Governance of marine protected areas in the least-developed countries
Case studies from West Africa
Jean-Yves Weigel, Francois Feral and Bertrand Cazalet
A Topical matter
The concept of governance is increasingly concerned with stakeholder representation and participation and with the need to find several explanations to the problems affecting fisheries management beyond a sectoral approach (Jentoft, 2006). A governance approach is different from a management one: the focus is not on technical or economic solutions to sociopolitical problems but rather on the power relations between actors that determine the application of norms. The transterritorial nature of fishing activities, illustrated by the overlap between the different fishing territories and itineraries (for example, between a marine protected area [MPA] and the adjacent territory) can better be taken into account by a governance-based approach that also integrates better the consequences of globalization such as the redistribution of value-added and increasing inequalities (Weigel and Dahou, 2007).
Some years ago, in proposing a social science research programme applied to MPAs and their governance, Christie et al. (2003) already stressed the importance of the political, social and economic issues expressed in the concept of governance, insisting on the fact that the social and political dimensions needed to be adapted to local requirements and specificities (Christie et al., 2003, p. 24). The popularization of the concept of governance within the academic world of fisheries sciences signalled the end of the natural sciences hegemony and the emergence of a multidisciplinary approach, marking the end of an era characterized by “the historical difficulty or reluctance to fully integrate social science disciplines into operational fishery science” (Garcia and Charles, 2008, p. 16).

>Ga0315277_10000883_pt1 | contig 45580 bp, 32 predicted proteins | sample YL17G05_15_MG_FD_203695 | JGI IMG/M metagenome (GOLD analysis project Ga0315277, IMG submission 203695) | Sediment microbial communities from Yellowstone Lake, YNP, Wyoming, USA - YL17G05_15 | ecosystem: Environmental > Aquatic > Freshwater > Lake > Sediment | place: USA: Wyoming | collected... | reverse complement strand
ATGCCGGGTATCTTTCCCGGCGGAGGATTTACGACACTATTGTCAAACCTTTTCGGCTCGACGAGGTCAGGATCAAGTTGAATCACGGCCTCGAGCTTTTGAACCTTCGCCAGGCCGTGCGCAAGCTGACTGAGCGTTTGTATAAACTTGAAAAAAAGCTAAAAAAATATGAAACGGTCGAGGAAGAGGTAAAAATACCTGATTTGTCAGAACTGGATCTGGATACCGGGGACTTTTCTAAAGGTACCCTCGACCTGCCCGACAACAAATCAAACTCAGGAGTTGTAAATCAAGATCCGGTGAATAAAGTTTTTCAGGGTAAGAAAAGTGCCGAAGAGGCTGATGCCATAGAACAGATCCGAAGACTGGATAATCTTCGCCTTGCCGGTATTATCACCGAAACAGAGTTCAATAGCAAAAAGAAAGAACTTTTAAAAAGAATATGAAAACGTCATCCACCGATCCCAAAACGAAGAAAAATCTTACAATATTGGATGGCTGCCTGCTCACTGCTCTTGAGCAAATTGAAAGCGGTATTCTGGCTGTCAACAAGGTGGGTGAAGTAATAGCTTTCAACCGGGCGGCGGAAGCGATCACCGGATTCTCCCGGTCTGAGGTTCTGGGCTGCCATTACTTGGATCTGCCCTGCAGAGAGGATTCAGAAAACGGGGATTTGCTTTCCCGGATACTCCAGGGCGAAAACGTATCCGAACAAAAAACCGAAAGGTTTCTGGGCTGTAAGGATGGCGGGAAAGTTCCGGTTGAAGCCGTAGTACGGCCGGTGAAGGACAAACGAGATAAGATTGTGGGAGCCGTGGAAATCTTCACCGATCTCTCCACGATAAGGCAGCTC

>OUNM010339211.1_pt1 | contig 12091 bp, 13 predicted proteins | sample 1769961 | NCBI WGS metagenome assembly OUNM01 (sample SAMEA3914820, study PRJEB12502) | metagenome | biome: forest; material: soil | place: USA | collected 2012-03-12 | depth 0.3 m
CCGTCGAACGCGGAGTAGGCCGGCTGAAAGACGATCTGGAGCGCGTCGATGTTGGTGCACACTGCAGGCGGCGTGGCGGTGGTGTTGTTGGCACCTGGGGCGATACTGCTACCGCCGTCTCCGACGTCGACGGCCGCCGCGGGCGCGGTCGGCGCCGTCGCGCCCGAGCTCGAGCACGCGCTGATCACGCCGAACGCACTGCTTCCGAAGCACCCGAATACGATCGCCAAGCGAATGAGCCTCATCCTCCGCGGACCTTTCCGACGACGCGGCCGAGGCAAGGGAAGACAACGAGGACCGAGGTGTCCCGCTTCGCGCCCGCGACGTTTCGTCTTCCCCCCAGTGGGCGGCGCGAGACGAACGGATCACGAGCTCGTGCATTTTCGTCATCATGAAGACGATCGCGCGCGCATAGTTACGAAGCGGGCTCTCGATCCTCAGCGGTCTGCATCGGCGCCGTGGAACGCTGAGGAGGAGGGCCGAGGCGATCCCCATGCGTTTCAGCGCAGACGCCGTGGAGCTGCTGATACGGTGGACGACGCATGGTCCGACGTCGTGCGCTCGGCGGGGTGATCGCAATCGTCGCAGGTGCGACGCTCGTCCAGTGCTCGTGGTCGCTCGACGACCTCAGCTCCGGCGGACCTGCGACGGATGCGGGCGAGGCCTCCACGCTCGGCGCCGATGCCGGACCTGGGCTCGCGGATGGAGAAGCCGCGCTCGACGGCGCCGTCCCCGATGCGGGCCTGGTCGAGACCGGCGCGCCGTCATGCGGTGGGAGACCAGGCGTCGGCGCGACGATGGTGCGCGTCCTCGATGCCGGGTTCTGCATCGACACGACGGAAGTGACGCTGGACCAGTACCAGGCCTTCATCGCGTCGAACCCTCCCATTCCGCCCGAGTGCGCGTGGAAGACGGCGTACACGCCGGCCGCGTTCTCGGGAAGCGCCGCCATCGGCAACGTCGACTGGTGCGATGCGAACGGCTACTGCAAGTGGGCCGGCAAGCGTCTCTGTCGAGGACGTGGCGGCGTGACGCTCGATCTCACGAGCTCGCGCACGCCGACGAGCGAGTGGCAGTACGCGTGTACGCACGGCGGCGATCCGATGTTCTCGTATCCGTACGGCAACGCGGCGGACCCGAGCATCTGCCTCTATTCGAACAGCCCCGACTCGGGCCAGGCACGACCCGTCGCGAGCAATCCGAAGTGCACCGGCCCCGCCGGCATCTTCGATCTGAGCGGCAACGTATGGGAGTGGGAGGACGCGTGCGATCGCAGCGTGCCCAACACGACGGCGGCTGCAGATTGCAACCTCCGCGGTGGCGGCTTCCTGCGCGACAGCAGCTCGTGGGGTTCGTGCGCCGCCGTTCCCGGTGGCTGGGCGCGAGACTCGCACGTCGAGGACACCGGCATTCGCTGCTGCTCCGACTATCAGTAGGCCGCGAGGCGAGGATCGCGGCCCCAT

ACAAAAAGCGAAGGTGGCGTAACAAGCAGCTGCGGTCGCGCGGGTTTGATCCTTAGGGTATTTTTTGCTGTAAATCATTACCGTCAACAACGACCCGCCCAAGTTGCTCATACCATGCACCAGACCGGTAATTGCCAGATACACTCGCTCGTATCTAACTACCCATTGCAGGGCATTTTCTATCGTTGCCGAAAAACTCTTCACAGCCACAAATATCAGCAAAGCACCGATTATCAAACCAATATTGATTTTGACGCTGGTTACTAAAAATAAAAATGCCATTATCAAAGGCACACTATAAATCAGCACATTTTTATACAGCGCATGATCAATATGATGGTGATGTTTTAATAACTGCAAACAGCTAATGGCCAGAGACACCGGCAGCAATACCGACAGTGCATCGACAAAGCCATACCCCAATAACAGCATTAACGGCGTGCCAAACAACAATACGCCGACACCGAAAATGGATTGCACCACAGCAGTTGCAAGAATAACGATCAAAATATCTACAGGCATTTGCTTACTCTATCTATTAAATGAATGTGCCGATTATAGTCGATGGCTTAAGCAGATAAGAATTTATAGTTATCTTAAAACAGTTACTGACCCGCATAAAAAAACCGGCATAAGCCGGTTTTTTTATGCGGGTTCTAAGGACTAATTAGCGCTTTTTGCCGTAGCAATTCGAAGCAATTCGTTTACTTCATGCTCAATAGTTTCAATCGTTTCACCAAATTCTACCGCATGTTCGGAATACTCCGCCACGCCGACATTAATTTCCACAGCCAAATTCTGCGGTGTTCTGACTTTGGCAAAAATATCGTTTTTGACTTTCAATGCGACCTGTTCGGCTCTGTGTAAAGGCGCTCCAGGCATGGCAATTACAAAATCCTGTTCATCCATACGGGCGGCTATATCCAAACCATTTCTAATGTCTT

The importance of governance in protected areas was explicitly recognized in several recommendations from the Johannesburg World Summit on Sustainable Development (2002) and the World Parks Congress in Durban (2003), including one relating to the establishment of a global system of coastal and marine protected areas networks that ought to cover 20–30 percent of the maritime surface by 2012, and another relating to the protection of marine biological diversity and ecosystem processes.
The wording of these recommendations highlights the need for coherence between natural resource conservation and socio-economic development policies when anything other than a strict nature reserve is being considered. These recommendations call for the recognition of and the respect for customary property, access and use of local populations. They fit within the general trend of recognizing the fundamental role of social, cultural, economic and institutional factors in conservation, aiming to increase civil-society involvement in the decision-making process.
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